Top 5 Exercises for Lower Back Pain
Lower back pain is the most common complaint that we see at Surrey Physio. It is extremely prevalent across the UK and the World. It is a massive cause of disability, time off work, and pain. It can be incredibly painful and very debilitating. It is estimated that up to 80% of people will experience lower back pain at some point in their lives. Lower back pain is typically accompanied by pain and discomfort, but there are a variety of treatments available to alleviate these symptoms.
Lower back pain is frequently caused by an injury to the discs or facet joints in the lumbar spine. There can also be strains to the muscles of the spine (although these are less common). Ligaments can also be sprained, and a very common cause of low back pain is degenerative changes in the spine (known as lumbar spondylosis, and degenerative disc disease being two examples).
With lower back pain being so prevalent, many people have tried to identify the cause of why it occurs. There are many theories ranging from repetitive forward bending, poor posture, slouching, sedentary lifestyles, genetic weaknesses, being bipedal, a general lack of fitness, obesity, poor nutrition, and weakness in the core. Basically, there are many theories, and often many contributing factors. However, there is no typical patient – back pain can affect the fit, healthy, active patient, as well as the deconditioned patient.
Modifications to one's lifestyle are also crucial in the treatment of low back pain. This may involve getting sufficient rest, reducing stress, and avoiding activities that place an excessive amount of strain on the back. Additionally, it is useful to maintain a healthy weight and exercise gently.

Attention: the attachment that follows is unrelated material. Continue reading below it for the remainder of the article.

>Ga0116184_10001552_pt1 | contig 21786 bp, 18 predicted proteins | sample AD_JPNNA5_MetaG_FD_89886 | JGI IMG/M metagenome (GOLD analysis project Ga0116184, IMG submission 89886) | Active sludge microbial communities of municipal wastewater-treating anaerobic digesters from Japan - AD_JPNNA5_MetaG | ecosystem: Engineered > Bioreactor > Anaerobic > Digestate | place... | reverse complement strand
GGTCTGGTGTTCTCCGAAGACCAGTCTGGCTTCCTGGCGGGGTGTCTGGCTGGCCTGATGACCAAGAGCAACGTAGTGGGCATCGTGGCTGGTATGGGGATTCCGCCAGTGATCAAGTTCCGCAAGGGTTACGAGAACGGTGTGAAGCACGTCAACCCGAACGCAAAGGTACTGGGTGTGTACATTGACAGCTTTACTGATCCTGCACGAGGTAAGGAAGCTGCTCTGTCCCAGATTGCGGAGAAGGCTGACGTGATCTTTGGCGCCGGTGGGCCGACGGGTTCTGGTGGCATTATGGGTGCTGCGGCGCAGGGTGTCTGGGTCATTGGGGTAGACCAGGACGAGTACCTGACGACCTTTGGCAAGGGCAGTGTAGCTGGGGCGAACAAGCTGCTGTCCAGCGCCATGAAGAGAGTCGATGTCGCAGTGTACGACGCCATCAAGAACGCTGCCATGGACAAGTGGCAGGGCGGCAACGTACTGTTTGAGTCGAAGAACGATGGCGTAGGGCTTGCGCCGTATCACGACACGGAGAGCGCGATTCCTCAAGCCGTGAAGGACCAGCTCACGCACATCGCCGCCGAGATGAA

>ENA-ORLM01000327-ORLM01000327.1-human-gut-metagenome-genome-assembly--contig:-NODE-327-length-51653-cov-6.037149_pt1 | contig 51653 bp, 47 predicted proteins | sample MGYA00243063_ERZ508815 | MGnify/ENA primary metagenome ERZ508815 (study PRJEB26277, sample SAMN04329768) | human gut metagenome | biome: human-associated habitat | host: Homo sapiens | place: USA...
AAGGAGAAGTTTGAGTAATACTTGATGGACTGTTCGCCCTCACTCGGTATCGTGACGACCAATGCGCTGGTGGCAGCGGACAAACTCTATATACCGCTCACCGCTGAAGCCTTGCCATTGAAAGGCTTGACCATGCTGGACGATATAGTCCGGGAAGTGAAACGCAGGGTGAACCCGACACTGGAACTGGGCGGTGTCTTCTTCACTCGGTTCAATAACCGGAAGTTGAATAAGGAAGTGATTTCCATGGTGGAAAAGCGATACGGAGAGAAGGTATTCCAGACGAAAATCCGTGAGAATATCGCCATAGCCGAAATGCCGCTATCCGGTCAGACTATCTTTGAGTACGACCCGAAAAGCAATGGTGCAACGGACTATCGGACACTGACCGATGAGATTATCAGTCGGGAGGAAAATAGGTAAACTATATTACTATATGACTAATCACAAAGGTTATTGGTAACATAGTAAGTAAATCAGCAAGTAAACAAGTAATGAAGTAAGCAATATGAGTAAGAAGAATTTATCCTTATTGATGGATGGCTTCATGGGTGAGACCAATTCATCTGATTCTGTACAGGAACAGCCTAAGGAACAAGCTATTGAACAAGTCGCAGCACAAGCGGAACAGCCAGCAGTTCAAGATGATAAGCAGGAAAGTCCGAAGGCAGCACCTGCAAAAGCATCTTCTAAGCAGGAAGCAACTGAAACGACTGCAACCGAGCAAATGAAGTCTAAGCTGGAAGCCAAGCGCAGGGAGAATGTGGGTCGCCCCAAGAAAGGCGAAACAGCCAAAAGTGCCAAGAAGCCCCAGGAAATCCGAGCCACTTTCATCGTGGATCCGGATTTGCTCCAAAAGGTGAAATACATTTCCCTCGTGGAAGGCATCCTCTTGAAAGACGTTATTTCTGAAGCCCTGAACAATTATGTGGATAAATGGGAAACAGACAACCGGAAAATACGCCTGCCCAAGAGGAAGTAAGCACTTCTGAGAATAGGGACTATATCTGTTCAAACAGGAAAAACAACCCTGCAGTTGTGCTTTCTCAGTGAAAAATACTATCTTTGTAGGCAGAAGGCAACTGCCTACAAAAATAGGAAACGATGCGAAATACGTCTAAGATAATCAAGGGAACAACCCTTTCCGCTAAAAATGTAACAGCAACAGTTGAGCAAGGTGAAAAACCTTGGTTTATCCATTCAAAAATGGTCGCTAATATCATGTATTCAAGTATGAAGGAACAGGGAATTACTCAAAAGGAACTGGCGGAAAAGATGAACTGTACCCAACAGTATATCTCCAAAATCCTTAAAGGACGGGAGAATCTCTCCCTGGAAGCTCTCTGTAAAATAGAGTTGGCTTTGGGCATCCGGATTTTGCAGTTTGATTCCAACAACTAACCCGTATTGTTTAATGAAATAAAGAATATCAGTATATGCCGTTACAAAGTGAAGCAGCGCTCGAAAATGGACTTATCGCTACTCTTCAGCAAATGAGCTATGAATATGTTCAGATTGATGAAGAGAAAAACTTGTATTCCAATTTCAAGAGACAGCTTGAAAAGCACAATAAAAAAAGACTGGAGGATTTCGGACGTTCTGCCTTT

The purpose of treatment is to decrease pain and increase mobility. In severe cases, surgery may be required in addition to physical therapy, medication, and lifestyle adjustments. Physical therapy focuses on exercises and stretches that can strengthen and stretch the back's muscles, improve flexibility, and expand range of motion. To reduce inflammation and pain, nonsteroidal anti-inflammatory drugs (NSAIDs), muscle relaxants, and corticosteroids may be prescribed. As physios, we’re generally not so keen on the use of medications as long-term options. Getting healthy, exercising and strengthening your back are the preferred ways to improve following back pain.
At Surrey Physio we perform manual therapy, electrotherapy and prescribe exercise therapy for patients. This combination seems to work very well for us, and the majority of our patients get better.
Surgical intervention is rarely needed, but may be advised if the pain persists despite these treatments. To repair herniated discs, remove bone spurs, or fuse vertebrae, surgery may be performed. However, surgery is typically recommended only when all other treatment options have failed and the pain is severe, especially in the cases of unresolved and severe sciatica or nerve compression in the back.
Top 5 Exercises for Early-Stage (Acute) Sciatica
1. Lumbar Rotation: Lie on a bed or floor. Bend your knees and keeping your feet flat on the bed or floor, rotate your hips to one side creating a rotation through your lower back. Only go as far as feels comfortable, you do not need to get your knees to the floor. Return to the opposite side. This is an excellent lower back mobility exercise, especially if you have acute lower back pain or disc problems.
2. Child’s Pose: Kneel down on the mat, and rest your buttocks on your heels. As you keep your buttocks on your heels, roll forwards and slide your arms forward creating a gentle stretch and lengthening in your back.
3. Side Flexion: Stand up straight, and bend to the side by running your hand down the outside of your leg. Keep the movement slow and fluid. Repeat to the opposite site. This is a good mobility exercise for the lower and upper back.
4. hair Rotation: Sitting in an upright position, rotate your upper body by moving your hand towards the opposite side of the chair back-rest. You can let the head follow, but progress by keeping the head straight forwards, thus making the rotation stronger. This is a great exercise to do while sitting for long periods of time if you feel your back is getting stiff.
5. Superman: Lie on your front, and lift your opposite arm and leg, keeping them straight. Hold this position, and then relax. This exercise helps to arch your lower back (to create what is known as a lumbar lordosis) while strengthening the lower back and buttock muscles.
Lower back pain can be a debilitating condition that restricts a person's ability to engage in daily activities. There are fortunately numerous treatments available to reduce pain and enhance mobility. However, it is essential to consult your physician to determine the most effective treatment for you.
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